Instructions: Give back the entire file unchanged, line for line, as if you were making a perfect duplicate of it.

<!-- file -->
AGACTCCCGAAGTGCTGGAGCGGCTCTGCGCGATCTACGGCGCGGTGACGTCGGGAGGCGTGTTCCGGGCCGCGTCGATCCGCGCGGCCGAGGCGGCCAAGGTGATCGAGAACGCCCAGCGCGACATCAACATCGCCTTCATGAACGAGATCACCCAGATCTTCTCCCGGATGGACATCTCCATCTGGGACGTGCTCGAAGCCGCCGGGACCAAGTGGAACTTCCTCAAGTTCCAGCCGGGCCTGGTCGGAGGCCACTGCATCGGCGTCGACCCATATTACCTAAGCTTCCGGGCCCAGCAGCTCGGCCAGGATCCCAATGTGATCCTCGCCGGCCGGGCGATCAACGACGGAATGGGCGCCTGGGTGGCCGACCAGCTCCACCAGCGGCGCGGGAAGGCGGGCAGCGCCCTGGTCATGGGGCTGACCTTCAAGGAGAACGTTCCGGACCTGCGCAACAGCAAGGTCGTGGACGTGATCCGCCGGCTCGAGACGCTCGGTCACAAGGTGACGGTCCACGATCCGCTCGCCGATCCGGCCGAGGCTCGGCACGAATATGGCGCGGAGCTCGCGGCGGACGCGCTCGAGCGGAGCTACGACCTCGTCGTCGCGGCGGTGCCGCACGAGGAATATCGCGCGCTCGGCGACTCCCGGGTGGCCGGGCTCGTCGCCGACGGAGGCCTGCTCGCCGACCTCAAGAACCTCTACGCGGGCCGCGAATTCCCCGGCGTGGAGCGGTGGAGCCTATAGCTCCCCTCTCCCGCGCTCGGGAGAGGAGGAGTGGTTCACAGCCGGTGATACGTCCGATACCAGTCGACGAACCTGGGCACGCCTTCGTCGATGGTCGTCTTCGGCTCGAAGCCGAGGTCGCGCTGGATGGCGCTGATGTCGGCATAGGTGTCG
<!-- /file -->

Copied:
AGACTCCCGAAGTGCTGGAGCGGCTCTGCGCGATCTACGGCGCGGTGACGTCGGGAGGCGTGTTCCGGGCCGCGTCGATCCGCGCGGCCGAGGCGGCCAAGGTGATCGAGAACGCCCAGCGCGACATCAACATCGCCTTCATGAACGAGATCACCCAGATCTTCTCCCGGATGGACATCTCCATCTGGGACGTGCTCGAAGCCGCCGGGACCAAGTGGAACTTCCTCAAGTTCCAGCCGGGCCTGGTCGGAGGCCACTGCATCGGCGTCGACCCATATTACCTAAGCTTCCGGGCCCAGCAGCTCGGCCAGGATCCCAATGTGATCCTCGCCGGCCGGGCGATCAACGACGGAATGGGCGCCTGGGTGGCCGACCAGCTCCACCAGCGGCGCGGGAAGGCGGGCAGCGCCCTGGTCATGGGGCTGACCTTCAAGGAGAACGTTCCGGACCTGCGCAACAGCAAGGTCGTGGACGTGATCCGCCGGCTCGAGACGCTCGGTCACAAGGTGACGGTCCACGATCCGCTCGCCGATCCGGCCGAGGCTCGGCACGAATATGGCGCGGAGCTCGCGGCGGACGCGCTCGAGCGGAGCTACGACCTCGTCGTCGCGGCGGTGCCGCACGAGGAATATCGCGCGCTCGGCGACTCCCGGGTGGCCGGGCTCGTCGCCGACGGAGGCCTGCTCGCCGACCTCAAGAACCTCTACGCGGGCCGCGAATTCCCCGGCGTGGAGCGGTGGAGCCTATAGCTCCCCTCTCCCGCGCTCGGGAGAGGAGGAGTGGTTCACAGCCGGTGATACGTCCGATACCAGTCGACGAACCTGGGCACGCCTTCGTCGATGGTCGTCTTCGGCTCGAAGCCGAGGTCGCGCTGGATGGCGCTGATGTCGGCATAGGTGTCG